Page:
Agendas for Public Meetings: “Just One More Thing”… or Two


Agendas for Public Meetings: “Just One More Thing”… or Two

Jul 23, 2012

Share to:

Illinois’ oft-amended Open Meeting Act (OMA) has been amended again, this time to mandate more specific content for meeting agendas, and that they be made “continuously available for public review” during the required 48-hour posting period before the meeting. The Governor signed these changes to OMA Section 2.02 into law on July 19, 2012 as Public Act 97-827. They will take effect on January 1, 2013.

Section 2.02(a) has previously required that a public body post an agenda for each scheduled regular meeting, at its principal office and at the place where the meeting will be held, at least 48 hours before the meeting. If the public body has a website maintained by full-time staff, the agenda must also be posted there. Except in emergencies, public notice of special meetings must be given 48 hours in advance, and must include an agenda for the meeting. Section 2.02(b) requires, among other things, that any notice of a regular meeting posted on the public body’s website shall remain there until the meeting is concluded – but also provides that failure to post notice of or the agenda for any meeting on the website shall not invalidate the meeting or any actions taken at the meeting.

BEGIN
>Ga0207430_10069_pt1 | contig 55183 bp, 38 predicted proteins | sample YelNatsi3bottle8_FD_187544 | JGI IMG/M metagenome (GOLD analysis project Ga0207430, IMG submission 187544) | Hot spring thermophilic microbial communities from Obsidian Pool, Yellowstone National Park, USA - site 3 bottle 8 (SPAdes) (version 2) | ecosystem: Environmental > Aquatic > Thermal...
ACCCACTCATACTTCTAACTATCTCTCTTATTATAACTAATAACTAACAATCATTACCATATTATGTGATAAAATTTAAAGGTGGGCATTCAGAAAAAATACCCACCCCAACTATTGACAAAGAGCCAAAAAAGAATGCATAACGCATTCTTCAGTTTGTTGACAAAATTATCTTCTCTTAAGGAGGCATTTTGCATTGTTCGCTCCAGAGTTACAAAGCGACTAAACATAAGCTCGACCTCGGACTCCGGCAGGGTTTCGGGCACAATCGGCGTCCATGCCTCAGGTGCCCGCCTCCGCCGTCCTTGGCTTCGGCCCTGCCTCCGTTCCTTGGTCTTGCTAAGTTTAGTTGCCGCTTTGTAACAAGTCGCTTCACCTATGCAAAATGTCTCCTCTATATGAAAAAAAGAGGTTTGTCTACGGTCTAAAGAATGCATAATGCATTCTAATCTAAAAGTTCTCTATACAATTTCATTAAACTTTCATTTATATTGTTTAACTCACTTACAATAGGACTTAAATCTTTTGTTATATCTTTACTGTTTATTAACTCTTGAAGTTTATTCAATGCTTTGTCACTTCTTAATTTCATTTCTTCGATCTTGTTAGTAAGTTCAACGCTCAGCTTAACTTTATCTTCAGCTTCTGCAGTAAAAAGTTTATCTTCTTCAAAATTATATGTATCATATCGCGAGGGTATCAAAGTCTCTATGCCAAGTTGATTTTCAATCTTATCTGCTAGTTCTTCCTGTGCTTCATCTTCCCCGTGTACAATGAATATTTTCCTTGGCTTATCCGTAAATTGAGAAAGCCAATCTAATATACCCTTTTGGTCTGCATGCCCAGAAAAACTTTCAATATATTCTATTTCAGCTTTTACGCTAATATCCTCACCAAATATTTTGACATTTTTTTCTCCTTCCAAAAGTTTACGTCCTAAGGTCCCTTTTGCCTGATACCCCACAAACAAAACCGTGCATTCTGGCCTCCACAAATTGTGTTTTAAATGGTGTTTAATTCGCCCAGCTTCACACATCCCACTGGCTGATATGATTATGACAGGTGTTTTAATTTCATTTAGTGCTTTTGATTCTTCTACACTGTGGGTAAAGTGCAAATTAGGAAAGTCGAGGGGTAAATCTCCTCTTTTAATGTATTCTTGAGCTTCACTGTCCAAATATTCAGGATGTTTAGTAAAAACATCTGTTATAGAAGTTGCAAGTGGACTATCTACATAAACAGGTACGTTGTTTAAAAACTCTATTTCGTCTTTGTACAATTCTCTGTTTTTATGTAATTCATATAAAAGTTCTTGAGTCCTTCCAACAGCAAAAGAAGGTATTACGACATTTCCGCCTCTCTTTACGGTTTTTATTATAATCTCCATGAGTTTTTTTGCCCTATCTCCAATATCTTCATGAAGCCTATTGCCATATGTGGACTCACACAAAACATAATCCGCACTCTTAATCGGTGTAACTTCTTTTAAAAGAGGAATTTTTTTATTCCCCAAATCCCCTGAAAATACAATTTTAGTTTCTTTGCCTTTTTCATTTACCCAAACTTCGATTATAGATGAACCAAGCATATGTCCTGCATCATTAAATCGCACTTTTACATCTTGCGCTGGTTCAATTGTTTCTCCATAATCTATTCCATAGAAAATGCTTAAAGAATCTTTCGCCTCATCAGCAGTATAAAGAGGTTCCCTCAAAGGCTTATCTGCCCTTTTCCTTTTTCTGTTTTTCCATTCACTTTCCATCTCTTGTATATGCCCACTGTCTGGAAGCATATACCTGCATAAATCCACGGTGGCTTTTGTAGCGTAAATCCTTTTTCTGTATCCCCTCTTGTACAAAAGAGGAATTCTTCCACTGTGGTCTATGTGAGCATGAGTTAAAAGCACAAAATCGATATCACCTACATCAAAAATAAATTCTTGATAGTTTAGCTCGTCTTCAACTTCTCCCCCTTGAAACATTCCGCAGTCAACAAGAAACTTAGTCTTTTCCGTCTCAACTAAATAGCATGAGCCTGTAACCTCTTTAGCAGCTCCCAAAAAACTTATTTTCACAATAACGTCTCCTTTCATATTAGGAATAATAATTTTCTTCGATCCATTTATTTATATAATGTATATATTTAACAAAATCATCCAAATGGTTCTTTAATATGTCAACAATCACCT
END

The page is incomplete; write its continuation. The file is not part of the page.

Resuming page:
P.A. 97-827 adds Section 2.02(c) to the OMA. It provides that any agenda required by Section 2.02 must “set forth the general subject matter of any resolution or ordinance that will be the subject of final action at the meeting .” (This wording resulted from a Senate amendment to House Bill 4687, which as introduced would have required agendas to be “sufficiently descriptive to give the public reasonable notice of the items that will be considered or will be the subject of final action at the meeting.”)

Per new Section 2.02(c), the public body must also ensure that at least one copy of the notice and agenda for the meeting is continuously available for the public to see during the 48 hours preceding the meeting. The public body may satisfy this requirement by posting the notice and agenda on its website. If, “due to actions outside of the control of the public body”, the notice or agenda is not posted continuously for the full 48-hour period, that lack of availability will not invalidate the meeting or any action taken at the meeting.

This Law Alert was prepared by Heidi A. Katz of the firm’s Chicago office. Should you have any questions about P.A. 97-827 or other aspects of Open Meetings Act compliance, please call any Robbins Schwartz attorney.

View PDF